Arkansas Passes Bill Banning Minors From Social Media Without Parents' Consent

Arkansas on Thursday joined Utah in passing legislation that would ban minors under 18 from most large social media platforms, without parental consent.

The bill also would explicitly require social media platforms to verify all users ages. 

The restrictions would apply to most social media platforms that are controlled by companies with more than $100 million in annual revenue, but a last-minute amendment appears to exempt Google, according to Ari Cohn, a First Amendment lawyer with the think tank TechFreedom. That amendment exempts companies that offer educational “enterprise collaboration tools” for kindergarten through grade 12, and that derive less than 25% of total company revenue from operating a social platform.

Cohn says the lawmakers' intent “might have been to make sure that educational services aren't impacted,” but that the provision's wording appears to also exclude YouTube from the definition of social media companies.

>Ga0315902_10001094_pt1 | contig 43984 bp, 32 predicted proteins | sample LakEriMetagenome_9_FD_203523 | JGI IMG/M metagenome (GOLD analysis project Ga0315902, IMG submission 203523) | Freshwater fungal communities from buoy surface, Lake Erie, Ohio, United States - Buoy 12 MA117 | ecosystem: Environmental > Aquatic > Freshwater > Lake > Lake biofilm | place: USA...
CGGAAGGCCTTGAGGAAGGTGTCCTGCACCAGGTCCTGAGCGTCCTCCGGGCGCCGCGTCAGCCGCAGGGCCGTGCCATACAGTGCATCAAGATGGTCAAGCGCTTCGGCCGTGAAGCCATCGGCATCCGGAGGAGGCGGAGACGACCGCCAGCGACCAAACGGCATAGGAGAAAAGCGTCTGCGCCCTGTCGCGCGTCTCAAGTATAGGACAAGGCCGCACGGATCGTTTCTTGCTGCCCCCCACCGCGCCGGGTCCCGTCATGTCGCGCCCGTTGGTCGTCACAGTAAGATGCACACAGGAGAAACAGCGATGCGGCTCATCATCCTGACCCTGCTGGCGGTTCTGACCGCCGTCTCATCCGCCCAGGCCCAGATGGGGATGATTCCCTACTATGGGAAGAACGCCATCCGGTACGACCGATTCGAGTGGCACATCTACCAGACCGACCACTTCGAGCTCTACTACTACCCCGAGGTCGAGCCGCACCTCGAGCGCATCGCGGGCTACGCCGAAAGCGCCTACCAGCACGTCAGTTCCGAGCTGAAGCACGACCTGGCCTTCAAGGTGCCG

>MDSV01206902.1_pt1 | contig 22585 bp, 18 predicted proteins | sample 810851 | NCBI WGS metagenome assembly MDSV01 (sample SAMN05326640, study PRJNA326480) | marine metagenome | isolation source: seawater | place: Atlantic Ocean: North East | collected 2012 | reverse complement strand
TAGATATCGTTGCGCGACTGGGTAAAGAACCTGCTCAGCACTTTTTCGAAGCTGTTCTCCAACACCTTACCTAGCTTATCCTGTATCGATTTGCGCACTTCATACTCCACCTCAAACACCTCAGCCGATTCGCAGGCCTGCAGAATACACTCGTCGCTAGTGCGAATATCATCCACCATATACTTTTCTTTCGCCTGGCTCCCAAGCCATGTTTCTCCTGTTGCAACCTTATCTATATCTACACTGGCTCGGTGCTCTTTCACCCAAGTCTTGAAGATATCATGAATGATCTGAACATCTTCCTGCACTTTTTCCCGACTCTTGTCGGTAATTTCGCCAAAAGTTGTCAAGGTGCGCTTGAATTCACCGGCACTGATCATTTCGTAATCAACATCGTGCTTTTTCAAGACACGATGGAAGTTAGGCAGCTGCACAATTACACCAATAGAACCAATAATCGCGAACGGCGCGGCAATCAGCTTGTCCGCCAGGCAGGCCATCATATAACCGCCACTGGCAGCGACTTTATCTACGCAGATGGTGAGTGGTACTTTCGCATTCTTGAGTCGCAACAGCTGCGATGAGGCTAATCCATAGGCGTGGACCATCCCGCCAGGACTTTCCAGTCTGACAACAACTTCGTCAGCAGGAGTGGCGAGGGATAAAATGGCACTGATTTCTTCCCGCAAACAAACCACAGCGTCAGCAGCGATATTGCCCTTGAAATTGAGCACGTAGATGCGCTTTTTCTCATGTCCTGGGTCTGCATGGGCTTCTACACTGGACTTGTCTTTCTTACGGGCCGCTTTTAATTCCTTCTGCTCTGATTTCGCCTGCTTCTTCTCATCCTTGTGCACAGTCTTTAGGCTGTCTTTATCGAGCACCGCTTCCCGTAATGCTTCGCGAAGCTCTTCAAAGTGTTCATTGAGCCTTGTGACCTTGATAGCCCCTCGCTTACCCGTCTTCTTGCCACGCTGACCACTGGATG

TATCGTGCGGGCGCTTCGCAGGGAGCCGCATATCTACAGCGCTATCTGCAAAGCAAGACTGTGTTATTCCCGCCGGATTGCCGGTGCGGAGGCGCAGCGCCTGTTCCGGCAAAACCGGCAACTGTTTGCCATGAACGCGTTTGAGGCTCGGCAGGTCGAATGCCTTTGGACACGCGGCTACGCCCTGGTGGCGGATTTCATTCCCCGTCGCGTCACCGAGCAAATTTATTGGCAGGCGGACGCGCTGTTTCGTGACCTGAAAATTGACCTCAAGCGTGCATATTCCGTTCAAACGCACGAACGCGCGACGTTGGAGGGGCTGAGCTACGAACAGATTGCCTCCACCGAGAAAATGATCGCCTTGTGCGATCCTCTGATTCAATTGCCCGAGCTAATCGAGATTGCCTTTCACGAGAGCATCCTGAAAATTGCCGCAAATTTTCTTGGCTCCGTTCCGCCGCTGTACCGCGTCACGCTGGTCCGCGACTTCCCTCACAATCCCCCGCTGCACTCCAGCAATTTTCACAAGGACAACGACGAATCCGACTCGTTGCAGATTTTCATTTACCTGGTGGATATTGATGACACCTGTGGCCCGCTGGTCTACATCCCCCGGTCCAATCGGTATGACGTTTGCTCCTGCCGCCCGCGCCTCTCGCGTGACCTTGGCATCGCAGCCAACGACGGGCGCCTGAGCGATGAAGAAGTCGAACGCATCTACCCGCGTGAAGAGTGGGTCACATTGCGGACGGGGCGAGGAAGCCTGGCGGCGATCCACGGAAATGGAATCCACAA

Governor Sarah Huckabee Sanders, a vocal critic of Meta Platforms and TikTok, is expected to sign the measure. If so, it will take effect September 1, unless blocked by the courts.

Critics say the Arkansas bill, like the one in Utah, violates the First Amendment.

TechFreedom and law professors previously noted in a letter to Utah Governor Spencer Cox that the Supreme Court ruled as recently as 2011 that minors have First Amendment rights to access non-obscene material. In that matter, the court struck down a California law that banned the sale of violent video games to minors, without parental consent.

Laws requiring age verification to access media also run afoul of the First Amendment, given that age verification procedures effectively abolish online anonymity, critics say.

Earlier this week, the industry-funded think tank Chamber of Progress urged Arkansas lawmakers to reject the bill.

"While we support the author’s intention to protect children from potential harm online, the bill would sacrifice all users’ privacy and effectively ban a tool used by many teens to learn about their world, strengthen their social connections, and forge deeper ties to their communities," that group wrote in a letter to members of the Arkansas House.

Both the Utah bill and Arkansas bill are expected to be challenged in court.

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